Monday, December 26, 2011

You Might Find Out Later that the Road'll End in Detroit

Got a lot from Daniel Beaumont's Preachin' the Blues: The Life and Times of Son House (Oxford University Press, 2011), having now finished it: his having killed two men -- more or less in self-defense (not one, as usually thought); his marriages to Carrie Martin and Evie Goff, the latter with him when he died in Detroit; and various special women friends like China Lou (who happened to be Charley Patton's daughter), Sara Knights, Louise Johnson, Louise McGee and Daisy Mae Ketchum. Most interesting, perhaps, is Beaumont's take on Son House's religion and spirit. The man was a preacher through and through, who gave up public religion for the blues rather than the other way around as was more often the case with other blues artists.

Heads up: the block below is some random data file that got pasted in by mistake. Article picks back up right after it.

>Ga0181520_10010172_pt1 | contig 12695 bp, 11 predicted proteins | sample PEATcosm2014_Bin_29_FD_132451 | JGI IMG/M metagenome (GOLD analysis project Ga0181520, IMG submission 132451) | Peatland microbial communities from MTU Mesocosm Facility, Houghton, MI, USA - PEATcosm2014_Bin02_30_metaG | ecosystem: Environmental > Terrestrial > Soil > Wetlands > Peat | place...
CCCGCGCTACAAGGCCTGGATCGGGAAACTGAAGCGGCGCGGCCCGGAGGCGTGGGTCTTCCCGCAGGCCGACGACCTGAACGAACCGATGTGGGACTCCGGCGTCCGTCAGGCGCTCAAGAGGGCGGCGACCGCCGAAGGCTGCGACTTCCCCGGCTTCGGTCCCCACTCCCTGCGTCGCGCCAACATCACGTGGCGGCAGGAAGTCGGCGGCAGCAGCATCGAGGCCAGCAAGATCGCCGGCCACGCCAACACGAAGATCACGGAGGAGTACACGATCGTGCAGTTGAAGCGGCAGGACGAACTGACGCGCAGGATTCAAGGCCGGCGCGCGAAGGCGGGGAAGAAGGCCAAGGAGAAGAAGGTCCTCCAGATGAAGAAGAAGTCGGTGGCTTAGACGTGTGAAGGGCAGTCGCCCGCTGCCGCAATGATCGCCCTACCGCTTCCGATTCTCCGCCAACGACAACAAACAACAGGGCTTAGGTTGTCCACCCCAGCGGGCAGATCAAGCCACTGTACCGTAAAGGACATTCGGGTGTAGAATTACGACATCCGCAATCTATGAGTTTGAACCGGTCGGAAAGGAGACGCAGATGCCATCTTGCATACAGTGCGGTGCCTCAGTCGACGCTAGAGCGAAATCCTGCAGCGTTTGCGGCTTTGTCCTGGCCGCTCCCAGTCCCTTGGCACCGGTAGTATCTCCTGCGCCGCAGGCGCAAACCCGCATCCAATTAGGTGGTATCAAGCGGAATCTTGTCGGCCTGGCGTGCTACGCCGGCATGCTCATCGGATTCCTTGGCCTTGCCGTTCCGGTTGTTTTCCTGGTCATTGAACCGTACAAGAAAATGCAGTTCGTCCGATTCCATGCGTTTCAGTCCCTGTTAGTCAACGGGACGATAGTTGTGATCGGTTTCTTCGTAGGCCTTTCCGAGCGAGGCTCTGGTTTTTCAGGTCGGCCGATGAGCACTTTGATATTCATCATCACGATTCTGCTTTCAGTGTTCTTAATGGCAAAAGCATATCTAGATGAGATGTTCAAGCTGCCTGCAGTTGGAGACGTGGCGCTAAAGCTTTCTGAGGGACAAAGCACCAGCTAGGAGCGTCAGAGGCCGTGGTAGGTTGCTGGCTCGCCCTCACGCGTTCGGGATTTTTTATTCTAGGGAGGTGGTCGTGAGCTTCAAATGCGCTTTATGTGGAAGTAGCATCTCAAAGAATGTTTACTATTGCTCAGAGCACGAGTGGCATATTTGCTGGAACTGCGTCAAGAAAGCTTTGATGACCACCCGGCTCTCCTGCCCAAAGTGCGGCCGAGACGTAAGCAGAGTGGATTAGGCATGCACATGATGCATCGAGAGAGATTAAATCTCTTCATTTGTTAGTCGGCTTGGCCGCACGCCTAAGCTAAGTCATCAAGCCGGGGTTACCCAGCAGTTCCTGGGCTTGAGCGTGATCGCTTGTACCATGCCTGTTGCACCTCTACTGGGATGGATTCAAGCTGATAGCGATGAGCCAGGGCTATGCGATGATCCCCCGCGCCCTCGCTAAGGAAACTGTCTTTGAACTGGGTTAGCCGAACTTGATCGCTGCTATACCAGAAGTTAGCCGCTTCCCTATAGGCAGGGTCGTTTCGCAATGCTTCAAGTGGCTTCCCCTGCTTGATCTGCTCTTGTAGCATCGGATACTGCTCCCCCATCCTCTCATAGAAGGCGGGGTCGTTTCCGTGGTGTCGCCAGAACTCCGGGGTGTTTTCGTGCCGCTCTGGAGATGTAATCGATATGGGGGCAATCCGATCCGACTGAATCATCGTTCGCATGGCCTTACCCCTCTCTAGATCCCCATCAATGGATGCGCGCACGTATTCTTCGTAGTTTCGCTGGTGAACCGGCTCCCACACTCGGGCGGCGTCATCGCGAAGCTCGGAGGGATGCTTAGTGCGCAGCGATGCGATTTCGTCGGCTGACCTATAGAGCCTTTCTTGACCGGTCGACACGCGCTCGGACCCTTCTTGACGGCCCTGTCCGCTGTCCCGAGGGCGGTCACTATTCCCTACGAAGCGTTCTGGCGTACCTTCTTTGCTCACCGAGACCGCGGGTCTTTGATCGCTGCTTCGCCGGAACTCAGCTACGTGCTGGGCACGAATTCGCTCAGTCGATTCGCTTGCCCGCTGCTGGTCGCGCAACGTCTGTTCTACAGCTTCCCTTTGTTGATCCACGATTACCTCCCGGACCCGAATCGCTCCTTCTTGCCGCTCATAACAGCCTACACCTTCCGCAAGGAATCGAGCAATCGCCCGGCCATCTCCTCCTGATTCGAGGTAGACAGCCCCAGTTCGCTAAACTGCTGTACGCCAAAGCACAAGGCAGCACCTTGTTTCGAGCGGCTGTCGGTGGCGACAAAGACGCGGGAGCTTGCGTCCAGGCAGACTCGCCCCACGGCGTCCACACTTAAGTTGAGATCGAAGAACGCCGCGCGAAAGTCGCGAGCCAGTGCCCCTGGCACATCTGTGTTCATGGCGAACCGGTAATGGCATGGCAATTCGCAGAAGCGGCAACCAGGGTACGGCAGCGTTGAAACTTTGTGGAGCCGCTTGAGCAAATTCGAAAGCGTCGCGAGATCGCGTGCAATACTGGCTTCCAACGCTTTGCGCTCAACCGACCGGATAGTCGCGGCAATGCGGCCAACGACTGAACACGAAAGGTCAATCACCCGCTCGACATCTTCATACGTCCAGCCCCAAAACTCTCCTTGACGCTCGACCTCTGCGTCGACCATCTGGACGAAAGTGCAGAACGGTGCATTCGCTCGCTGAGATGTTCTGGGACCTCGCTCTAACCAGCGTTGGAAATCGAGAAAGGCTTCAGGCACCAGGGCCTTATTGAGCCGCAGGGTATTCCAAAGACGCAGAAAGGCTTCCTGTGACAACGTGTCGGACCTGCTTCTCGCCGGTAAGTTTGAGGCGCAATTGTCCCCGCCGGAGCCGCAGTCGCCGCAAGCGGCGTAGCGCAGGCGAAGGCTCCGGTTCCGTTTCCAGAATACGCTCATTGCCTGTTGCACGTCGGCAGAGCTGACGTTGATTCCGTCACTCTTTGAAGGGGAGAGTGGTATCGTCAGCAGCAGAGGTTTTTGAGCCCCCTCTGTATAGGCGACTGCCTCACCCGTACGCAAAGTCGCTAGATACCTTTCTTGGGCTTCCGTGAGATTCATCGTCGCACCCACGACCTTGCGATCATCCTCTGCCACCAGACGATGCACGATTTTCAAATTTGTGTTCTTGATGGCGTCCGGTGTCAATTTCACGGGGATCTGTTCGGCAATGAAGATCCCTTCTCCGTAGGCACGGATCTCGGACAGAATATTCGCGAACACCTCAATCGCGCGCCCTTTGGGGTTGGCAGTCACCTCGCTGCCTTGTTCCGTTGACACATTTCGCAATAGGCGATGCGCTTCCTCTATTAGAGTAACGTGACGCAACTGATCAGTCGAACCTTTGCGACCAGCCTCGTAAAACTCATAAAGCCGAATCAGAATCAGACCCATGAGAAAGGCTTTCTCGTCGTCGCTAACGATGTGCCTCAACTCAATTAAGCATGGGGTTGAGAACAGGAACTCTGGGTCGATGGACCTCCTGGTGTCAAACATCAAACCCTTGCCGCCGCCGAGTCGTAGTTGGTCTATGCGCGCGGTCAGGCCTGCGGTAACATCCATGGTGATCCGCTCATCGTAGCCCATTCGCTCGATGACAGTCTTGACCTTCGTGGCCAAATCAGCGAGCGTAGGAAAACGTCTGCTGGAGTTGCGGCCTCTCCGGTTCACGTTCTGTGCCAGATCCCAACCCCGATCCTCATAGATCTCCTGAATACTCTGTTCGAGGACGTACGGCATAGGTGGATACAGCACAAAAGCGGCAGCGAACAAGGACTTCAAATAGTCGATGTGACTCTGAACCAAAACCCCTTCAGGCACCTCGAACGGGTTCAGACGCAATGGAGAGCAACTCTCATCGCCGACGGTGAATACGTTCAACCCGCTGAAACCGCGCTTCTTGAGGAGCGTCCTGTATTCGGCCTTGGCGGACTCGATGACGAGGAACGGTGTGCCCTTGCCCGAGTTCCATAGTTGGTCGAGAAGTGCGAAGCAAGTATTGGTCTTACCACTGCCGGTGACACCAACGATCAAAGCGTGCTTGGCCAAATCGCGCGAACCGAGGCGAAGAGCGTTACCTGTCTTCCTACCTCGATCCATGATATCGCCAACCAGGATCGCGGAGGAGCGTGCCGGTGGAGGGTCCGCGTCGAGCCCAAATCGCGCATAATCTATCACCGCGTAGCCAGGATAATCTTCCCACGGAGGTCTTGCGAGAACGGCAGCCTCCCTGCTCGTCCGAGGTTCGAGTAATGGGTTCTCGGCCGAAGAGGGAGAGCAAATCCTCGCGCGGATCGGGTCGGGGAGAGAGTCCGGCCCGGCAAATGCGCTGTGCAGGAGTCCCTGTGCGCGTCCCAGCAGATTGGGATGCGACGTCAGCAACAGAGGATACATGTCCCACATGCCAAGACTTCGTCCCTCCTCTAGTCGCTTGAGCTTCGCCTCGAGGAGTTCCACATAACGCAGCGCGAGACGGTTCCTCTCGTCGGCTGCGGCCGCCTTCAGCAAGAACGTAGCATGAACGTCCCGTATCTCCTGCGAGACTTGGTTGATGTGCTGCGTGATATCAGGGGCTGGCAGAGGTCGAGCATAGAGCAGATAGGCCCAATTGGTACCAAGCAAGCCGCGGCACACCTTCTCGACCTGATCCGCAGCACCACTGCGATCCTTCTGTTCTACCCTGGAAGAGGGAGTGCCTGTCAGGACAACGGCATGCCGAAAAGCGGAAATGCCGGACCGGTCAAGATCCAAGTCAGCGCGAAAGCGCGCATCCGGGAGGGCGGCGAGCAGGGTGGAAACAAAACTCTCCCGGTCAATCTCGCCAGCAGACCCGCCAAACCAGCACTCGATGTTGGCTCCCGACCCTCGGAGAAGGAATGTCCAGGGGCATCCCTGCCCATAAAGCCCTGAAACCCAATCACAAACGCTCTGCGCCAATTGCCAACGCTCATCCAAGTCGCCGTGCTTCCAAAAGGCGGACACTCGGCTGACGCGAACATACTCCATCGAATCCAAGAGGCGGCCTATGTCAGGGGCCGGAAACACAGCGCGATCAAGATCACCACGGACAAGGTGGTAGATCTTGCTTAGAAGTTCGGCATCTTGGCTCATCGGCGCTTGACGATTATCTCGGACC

Beaumont reveals details on Son House's time based in Rochester, New York, from 1943 to 1976, and on his time working at the Cutchogue Labor Camp on Long Island in 1955, when he stabbed an intruder in the heart with a kitchen knife. The author also ran down various people who sought out the again bluesman after his relaunch in 1964.     

As for the music and intense performances, we'll save that for another time. 

Today's Rune: Joy.  


Charles Gramlich said...

I'm only vaguely familiar with him, I'm afraid. Sad to say.

Adorably Dead said...

He sure did have an interesting life.